As you may have heard, a serious cyber security ransomware attack called WannaCry surfaced on Friday, May 12, and has spread across the globe. It has been described as a cyber pandemic. The initial attacks shut down hospitals in the U.K. and also Asia. Ransomware refers to malware that locks or threatens to lock a user’s computer systems unless a sum of money is paid. Ransomware, like most forms of cyber attacks, constantly morphs in response to successfully deployed defenses. As defenders succeed in blocking a pathway, the malware pops up in a morphed version, requiring further changes in defensive tactics. Dealing with ransomeware is just like playing Whack-A-Mole, but with serious potential consequences. In today’s world, where attackers are often very well-funded, it is important to work together with others to mount a successful defense.
As the WannaCry ransomware is tackled, new variations are emerging. Even though the initial WannaCry Malware attack was thwarted when the kill switch was discovered, new more sophisticated variants are emerging that are more difficult to address. The WannaCry malware appears to be focusing on human vulnerability, namely the tendency of untrained users to open unexpected documents or click on unknown links, so a first step in addressing the attack starts at the ground level –by educating ourselves and our employees to detect the signs of malware attacks. Getting the word out can help others be prepared. In the event of an attack, it is important to respond quickly as the attacks are serious and ransomware continues to morph and spread.
Ransomware attacks, in addition to creating technical IT challenges, also create legal issues. In many instances, inability to access data may trigger contractual and other legal obligations. In the U.K. over the weekend, hospitals saw the effect of this when they were unable to care for patients. Patients had to be turned away and sent to other hospitals. The impact of an attack like this has the potential to kill people – particularly in the United States if rural or regional hospitals are impacted and the nearest alternative hospital is not at all near.
Because an organization falls victim to the WannaCry attack or others like it does not mean that the organization is at fault—this kind of malware is VERY difficult to thwart. It is masked to trick the tools used by IT to identify and defend against it. It also targets human nature—all it takes is for someone to open an attachment. Even among highly trained people, this kind of attack can be effective. In many instances, malware is designed to evoke a moment of panic that is intended to cause a person to act quickly before thinking. Again, good training will go a long way to remind people to pause and think before acting; but, even the best training on this issue will not be 100 percent effective.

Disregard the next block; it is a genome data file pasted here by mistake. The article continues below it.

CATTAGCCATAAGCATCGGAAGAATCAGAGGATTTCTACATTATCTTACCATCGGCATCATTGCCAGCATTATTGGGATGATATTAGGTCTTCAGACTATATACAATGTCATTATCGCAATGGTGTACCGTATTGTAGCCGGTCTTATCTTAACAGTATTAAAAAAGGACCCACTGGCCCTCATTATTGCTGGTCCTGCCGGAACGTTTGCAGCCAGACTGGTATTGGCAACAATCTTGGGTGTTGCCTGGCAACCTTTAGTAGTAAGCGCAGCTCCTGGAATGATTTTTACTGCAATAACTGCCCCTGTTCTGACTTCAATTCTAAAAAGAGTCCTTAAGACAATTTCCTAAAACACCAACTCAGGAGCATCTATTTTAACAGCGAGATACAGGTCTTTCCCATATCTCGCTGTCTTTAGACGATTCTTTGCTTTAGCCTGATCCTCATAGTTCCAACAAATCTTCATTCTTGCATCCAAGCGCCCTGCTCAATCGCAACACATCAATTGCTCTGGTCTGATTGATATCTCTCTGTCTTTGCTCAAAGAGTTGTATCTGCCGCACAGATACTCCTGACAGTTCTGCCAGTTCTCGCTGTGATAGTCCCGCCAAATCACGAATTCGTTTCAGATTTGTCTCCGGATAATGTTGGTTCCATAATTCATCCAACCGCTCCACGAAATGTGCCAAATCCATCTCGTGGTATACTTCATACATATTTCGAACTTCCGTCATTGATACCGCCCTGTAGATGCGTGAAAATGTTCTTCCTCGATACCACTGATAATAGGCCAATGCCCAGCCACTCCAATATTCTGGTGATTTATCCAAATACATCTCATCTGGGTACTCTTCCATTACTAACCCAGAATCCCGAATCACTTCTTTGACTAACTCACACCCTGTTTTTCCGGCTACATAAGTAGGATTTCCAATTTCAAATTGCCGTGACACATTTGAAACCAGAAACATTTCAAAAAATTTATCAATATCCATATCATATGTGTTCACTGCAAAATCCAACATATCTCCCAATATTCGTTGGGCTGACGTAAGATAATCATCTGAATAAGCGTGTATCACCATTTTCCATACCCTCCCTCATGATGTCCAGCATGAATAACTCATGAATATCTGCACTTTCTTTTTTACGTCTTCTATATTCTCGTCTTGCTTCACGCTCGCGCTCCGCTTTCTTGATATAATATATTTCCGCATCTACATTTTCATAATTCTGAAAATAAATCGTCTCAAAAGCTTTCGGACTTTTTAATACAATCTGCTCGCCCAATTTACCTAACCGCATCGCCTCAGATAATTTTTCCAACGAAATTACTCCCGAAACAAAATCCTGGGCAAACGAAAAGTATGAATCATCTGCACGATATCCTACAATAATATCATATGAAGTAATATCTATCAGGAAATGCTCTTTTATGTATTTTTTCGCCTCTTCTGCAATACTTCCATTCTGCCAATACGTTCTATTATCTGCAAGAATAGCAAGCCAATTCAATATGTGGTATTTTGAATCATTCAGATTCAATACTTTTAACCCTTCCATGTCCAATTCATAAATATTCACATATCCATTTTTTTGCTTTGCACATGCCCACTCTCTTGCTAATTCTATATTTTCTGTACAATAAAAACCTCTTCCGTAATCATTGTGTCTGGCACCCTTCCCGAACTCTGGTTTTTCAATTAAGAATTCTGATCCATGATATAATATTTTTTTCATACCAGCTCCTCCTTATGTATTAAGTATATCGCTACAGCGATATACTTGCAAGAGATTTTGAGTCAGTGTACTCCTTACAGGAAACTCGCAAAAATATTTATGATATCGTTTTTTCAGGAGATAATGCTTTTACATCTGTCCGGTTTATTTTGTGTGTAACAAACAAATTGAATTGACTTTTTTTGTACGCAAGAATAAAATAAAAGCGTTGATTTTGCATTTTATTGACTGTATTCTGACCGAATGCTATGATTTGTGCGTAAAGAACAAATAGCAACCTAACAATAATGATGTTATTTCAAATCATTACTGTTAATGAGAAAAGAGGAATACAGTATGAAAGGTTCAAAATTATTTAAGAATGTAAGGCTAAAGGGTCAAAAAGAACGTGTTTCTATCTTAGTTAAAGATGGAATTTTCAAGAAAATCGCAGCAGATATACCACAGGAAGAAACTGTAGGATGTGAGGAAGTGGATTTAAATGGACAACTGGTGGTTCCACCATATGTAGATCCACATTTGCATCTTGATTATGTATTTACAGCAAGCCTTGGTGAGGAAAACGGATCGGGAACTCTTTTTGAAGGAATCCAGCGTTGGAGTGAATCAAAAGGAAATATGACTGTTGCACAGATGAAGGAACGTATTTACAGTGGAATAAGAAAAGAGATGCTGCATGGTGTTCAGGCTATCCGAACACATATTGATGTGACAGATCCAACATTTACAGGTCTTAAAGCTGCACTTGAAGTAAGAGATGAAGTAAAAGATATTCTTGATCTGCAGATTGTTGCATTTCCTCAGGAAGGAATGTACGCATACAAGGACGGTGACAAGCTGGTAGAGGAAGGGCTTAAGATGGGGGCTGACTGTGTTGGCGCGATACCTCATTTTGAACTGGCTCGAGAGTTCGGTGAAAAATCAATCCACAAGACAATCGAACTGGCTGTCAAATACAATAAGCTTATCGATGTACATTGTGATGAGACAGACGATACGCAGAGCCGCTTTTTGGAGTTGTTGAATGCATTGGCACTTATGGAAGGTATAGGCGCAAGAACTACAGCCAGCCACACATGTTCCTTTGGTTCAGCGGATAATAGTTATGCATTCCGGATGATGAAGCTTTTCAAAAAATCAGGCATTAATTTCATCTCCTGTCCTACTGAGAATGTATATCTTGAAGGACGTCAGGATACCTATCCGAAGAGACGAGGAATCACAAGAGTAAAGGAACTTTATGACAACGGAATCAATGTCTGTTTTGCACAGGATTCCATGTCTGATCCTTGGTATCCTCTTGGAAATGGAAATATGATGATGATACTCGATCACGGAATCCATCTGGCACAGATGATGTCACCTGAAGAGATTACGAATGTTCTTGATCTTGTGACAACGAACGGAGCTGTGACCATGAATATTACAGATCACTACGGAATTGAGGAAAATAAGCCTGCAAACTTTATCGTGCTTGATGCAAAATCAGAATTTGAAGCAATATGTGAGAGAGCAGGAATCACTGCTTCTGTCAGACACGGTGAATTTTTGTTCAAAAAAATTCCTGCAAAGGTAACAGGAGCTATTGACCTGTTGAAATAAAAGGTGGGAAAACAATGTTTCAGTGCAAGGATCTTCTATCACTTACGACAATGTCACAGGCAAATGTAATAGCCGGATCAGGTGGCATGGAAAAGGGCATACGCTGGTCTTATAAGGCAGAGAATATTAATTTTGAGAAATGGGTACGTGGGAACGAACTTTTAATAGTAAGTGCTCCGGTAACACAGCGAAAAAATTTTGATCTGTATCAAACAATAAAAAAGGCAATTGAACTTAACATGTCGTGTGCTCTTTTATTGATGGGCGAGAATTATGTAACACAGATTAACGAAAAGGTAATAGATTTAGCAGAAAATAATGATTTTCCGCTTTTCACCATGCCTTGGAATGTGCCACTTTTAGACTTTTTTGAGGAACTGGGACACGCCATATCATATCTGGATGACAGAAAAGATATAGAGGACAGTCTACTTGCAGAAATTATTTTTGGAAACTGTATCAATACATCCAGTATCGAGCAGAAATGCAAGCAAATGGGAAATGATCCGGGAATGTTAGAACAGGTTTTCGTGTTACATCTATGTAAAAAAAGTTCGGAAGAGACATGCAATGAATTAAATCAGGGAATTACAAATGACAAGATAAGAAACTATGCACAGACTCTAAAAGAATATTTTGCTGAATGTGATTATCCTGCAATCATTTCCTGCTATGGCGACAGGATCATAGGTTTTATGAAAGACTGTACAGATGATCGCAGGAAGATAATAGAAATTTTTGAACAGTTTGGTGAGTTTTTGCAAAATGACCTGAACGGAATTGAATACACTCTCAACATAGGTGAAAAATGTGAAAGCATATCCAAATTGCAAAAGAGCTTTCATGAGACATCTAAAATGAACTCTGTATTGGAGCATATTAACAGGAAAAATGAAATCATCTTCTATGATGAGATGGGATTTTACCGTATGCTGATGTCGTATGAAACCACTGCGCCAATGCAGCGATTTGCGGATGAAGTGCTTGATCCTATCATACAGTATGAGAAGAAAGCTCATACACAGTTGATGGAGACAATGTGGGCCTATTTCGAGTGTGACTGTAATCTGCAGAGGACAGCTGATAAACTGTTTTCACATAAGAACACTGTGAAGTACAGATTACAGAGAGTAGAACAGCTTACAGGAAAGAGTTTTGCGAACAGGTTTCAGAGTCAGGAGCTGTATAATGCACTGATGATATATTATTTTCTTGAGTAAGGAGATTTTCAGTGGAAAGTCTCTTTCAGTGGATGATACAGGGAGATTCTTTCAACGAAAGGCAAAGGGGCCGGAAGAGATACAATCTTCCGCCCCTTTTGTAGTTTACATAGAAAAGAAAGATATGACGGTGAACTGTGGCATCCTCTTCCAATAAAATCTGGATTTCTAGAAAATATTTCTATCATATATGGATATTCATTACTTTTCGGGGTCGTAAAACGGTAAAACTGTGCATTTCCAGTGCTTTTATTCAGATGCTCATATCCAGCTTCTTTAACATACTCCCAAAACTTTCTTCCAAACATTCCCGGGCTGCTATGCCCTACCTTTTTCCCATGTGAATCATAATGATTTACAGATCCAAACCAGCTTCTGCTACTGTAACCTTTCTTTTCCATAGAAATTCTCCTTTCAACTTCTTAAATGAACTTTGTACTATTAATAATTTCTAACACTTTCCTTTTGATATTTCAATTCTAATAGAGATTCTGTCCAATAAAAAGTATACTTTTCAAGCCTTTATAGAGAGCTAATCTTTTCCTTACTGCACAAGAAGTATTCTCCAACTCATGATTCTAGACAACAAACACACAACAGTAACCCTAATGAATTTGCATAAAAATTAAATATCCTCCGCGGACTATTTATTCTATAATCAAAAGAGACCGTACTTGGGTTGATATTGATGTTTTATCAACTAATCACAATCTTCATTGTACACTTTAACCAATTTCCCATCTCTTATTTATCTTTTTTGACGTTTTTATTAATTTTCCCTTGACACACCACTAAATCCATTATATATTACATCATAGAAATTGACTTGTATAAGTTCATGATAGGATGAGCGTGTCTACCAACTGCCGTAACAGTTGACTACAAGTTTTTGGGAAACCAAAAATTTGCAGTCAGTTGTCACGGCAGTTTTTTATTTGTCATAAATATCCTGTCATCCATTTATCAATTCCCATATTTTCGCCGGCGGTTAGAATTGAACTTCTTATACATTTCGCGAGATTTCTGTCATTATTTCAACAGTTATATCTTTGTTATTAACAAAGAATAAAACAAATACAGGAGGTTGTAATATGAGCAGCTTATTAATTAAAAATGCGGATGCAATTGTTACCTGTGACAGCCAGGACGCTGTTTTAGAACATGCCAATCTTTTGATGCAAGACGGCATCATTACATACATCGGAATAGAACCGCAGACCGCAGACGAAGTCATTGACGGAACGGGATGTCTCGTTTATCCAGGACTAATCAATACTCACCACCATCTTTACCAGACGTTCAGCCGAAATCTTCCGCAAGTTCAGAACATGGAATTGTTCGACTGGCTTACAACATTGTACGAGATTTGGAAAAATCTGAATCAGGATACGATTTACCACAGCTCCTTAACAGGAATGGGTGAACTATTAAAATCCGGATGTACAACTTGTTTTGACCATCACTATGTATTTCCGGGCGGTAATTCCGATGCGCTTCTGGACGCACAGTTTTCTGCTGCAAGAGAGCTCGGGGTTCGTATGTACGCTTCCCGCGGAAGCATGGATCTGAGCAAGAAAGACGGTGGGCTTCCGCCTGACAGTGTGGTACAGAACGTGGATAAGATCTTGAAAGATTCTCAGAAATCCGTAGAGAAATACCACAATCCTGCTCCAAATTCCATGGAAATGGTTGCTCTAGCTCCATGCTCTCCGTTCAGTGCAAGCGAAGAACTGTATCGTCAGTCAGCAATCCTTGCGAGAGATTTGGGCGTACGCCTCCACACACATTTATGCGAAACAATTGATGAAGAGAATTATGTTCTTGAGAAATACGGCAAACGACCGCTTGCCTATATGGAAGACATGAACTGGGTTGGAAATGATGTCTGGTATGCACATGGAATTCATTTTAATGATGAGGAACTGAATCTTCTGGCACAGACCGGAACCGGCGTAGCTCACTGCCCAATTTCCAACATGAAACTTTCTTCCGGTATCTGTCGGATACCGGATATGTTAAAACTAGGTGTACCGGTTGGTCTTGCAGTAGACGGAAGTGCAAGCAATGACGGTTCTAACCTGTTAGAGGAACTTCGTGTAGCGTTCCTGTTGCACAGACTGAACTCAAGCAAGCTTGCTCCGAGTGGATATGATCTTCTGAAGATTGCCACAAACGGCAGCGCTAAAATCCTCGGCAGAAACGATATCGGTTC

As you know, all systems are different, so what works well for one may not work well for another. In an effort to be helpful, we have a few practical suggestions to consider.
Top Priority Suggestions:
In many organizations, the IT team already is well-prepared. That said, attackers often target vulnerabilities that typically are not top priorities for limited resources. With this in mind, it may help to receive an early alert about the situation and consider making the following three items top priorities:
Alert your employees, vendors, and anyone who accesses your system. Reminders to not open unexpected attachments and encouraging a call to the sender to verify expected attachments before opening them can be helpful.
Address backups: It is important to back up all data and applications, with critical data and applications being backed up frequently and securely.
Be prepared to communicate effectively, not only internally, but also with stakeholders, the public, and/or the press. In preparing to respond, there are a few things to consider including legal protections and legal defensibility while balancing competing needs with appropriately prioritizing safety and privacy. Additionally, if service levels suffer, customers may have needs to be addressed. Your response may impact your reputation and defensibility. It is important to consult with counsel at the outset, as contract and notification obligations may be triggered.
As you are preparing your response and protection going forward, remember that malware will continue to evolve. It will be important to stay connected, learn from other victims and work together to maintain a strong defense.
In the wake of the WannaCry attack, how to enhance resilience and preparation for more attacks like this one is a primary concern. Now, more than ever, it is important for management teams and boards of directors to continue addressing cyber issues—ransomware and more traditional hacks. While there is no cyber equivalent yet to GAAP for accounting, practical steps can be taken to continuously improve the organization’s ability to protect sensitive information, defend against attacks, and respond well to serious situations in a manner that protects customers and consumers, enhances legal defensibility, and protects the organization’s brand.